Thursday, August 16, 2018

The Kindness of Strangers

Yesterday after my physio appointment I had a kind conversation while paying for my groceries. The lady cashier had pale blue tattoo on her left inside forearm and I asked her about it. She designed the tattoo from the card her parents received from her Mom's mother - a  62 year old vintage wedding card, she added her parent's (in their handwriting) names on the bells , it was unique and lovely. She designed it for her parent's 62nd Anniversary. She told me about their families, the great numbers of sisters and brothers her parent's had, the celebrations, the way she misses her favorite aunt - so much love compacted into a short time. 


Then, walking from putting my shopping cart away, a lady stranger asked if she could give me a bouquet. I was extremely touched and thanked her for her kindness and she continued walking away.

Kindness when I needed kindness.

The past 13 days have been tough, not in the seriously hurt, ill or anything, just tough.

A car ran a red light a week ago Monday on the long weekend and totaled my car. I was 5 minutes from my home. No fault for me on any of the documents that were presented to the Adjuster.

Life changes when an accident happens.

Kind strangers stayed with me from the moment my car stopped moving, helped me out my car (one held my head in an upright position with no head movement allowed (and kept me that way until the ambulance paramedic helped me into the ambulance) while two other kind persons supported my arms and all three walked me into a bike store where the employees got me a bench to sit on and I was lowered by the kind strangers and sat). 

Those same three kind strangers plus two others who saw the accident stayed, making sure that everything was documented properly, that the police interview had answers from me, they made sure my wallet and driver's license were replaced in my pocket, used my phone to contact my DH then returned it to my pocket.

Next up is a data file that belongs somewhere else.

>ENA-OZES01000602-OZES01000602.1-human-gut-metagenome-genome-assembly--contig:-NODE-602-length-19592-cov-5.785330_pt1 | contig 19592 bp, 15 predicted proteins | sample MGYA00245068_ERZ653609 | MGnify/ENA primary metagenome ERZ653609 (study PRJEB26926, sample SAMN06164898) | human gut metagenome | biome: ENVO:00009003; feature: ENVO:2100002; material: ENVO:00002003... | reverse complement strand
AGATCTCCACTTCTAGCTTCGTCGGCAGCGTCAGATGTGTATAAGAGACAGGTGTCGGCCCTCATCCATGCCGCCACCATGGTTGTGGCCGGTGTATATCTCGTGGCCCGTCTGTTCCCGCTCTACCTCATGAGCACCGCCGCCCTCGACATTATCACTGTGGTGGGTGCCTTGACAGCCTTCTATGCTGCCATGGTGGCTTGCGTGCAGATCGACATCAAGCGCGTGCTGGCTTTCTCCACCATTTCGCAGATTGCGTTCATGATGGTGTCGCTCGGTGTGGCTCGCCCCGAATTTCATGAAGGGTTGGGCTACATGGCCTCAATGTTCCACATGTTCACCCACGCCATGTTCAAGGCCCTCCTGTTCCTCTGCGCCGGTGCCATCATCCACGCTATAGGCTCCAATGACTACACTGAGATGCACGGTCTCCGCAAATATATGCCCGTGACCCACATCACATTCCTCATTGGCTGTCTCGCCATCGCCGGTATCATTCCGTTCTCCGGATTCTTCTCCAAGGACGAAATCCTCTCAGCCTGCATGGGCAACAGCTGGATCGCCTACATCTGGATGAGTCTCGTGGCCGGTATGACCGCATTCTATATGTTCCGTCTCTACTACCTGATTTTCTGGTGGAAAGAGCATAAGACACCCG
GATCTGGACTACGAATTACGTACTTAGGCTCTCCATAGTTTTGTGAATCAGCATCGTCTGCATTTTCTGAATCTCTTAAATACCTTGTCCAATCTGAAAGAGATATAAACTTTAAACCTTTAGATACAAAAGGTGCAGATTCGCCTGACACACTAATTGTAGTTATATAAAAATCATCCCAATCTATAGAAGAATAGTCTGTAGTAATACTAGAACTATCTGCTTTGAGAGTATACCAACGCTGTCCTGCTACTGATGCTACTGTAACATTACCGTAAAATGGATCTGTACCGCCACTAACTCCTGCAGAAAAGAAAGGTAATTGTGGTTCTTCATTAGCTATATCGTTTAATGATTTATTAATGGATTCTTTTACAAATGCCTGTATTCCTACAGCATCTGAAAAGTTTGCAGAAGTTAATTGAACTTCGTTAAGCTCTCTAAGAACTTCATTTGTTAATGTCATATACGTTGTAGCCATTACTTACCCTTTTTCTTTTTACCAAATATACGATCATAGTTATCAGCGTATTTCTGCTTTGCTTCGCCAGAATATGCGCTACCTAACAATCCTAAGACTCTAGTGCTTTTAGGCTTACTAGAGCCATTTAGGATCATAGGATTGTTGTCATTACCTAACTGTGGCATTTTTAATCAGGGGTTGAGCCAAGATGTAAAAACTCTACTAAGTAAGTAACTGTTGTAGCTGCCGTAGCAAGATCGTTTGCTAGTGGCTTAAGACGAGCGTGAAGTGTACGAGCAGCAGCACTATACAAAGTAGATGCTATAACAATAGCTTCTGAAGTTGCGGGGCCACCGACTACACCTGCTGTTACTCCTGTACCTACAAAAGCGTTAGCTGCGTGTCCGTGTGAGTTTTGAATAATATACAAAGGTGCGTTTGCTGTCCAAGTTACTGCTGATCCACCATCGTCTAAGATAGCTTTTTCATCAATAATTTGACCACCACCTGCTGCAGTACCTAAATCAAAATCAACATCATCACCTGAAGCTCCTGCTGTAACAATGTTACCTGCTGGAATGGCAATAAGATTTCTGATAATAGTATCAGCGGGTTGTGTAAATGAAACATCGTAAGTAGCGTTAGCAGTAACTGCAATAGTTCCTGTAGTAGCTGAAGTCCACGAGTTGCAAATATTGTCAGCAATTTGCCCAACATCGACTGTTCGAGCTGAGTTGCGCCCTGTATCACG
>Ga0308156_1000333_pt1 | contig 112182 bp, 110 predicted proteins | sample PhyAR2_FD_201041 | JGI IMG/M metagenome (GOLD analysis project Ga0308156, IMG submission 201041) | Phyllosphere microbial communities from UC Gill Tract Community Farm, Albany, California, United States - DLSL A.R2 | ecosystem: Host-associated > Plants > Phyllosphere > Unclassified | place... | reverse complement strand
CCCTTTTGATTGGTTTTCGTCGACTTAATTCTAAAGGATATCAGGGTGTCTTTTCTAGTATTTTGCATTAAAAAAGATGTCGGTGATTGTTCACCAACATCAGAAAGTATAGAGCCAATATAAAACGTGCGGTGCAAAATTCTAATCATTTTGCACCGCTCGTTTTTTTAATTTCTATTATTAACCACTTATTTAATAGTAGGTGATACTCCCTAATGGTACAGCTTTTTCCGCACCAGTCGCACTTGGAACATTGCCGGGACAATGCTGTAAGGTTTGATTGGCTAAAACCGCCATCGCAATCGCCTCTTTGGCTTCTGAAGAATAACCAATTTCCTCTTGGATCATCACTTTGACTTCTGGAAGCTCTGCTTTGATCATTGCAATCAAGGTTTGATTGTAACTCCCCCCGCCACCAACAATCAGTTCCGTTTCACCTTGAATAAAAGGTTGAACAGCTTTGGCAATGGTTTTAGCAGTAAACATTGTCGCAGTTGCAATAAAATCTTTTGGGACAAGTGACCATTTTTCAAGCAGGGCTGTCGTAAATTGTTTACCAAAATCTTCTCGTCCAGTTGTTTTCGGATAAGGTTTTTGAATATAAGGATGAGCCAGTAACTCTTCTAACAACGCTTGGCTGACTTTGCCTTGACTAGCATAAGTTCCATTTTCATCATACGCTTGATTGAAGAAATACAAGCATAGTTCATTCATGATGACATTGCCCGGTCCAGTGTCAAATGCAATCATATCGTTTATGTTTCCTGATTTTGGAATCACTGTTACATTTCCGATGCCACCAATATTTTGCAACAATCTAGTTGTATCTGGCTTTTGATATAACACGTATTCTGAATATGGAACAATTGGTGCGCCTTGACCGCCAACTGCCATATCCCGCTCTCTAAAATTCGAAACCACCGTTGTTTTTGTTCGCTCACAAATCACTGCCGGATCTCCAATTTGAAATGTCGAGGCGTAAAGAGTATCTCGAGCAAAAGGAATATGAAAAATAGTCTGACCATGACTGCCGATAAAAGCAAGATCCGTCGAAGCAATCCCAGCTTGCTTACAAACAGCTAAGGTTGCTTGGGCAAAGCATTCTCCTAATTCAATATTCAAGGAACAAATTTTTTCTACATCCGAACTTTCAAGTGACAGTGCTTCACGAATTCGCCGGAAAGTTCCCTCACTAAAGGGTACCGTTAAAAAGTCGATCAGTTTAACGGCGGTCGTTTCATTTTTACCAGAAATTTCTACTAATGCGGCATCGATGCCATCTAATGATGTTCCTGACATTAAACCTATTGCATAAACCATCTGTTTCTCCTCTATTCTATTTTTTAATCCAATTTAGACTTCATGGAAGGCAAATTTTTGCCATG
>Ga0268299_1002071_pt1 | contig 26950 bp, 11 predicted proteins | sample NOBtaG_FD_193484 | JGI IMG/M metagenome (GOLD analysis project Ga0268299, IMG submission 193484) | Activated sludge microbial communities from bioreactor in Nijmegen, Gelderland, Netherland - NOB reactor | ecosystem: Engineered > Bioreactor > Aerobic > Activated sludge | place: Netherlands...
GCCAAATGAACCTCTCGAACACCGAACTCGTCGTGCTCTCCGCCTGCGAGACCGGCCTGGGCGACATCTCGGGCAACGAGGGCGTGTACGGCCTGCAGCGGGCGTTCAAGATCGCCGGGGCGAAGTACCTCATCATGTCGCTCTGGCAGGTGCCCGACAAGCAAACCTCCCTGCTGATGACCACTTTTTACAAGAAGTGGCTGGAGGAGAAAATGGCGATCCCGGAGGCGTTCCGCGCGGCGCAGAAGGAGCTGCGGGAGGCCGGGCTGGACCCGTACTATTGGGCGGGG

Once I had my glasses I was able look directly at (and see) each professional who was asking me questions and recording my answers.

The ambulance crew were very professional, very patient, did the tests they are trained to do, kept notes on my answers, kept a close watch until they handed me over to the Emergency staff.

The accident? 
A blur of red - a blur and a such a loud and resounding metallic body slam feeling and the air bag whomp in the face and falling white dust. My glasses flew.
I didn't move, I didn't even turn off the car. I wondered in a somewhat dreamy way what a person should do now.

I looked forward and saw smoke and still didn't move until the kindness of strangers helped me.

I felt somewhat disconnected, upright, breathing, answering and waiting for whatever would come next.

Fire Engines and crew did spill clean up on the highway. Police. Ambulance. Highway closure.

Sequence of what happened next.

Yes, I went to emergency, DH came to the accident site after he received the call, then followed me to the hospital. He stayed for awhile until I my foggy brain realized he was sitting waiting out in the waiting room after he registered me (he had my phone and wallet then) and I guessed I would be in several hours so I peeked out the door and had a hug and told him I would phone when it was time to come home.

Always long waits in Emergency. Four hours +. 

I had been examined three times, questions were repeated, x-rays were taken, results were shared with me, a handout on what to do if... was given and I phoned and we went home. I was grateful for the care. 

I walked a total of 10,060 steps that Monday, mostly in the hospital - just up and down the waiting and assistance area as the staff wants to SEE their patients.

Home. Felt vague, sore chest and shoulder and neck and back and hips. Took Advil, had supper that family saved me, slept somewhat, thoughts going everywhere. 

I have never had a vehicle accident, never been in one. Not the life experience I would want anyone to have.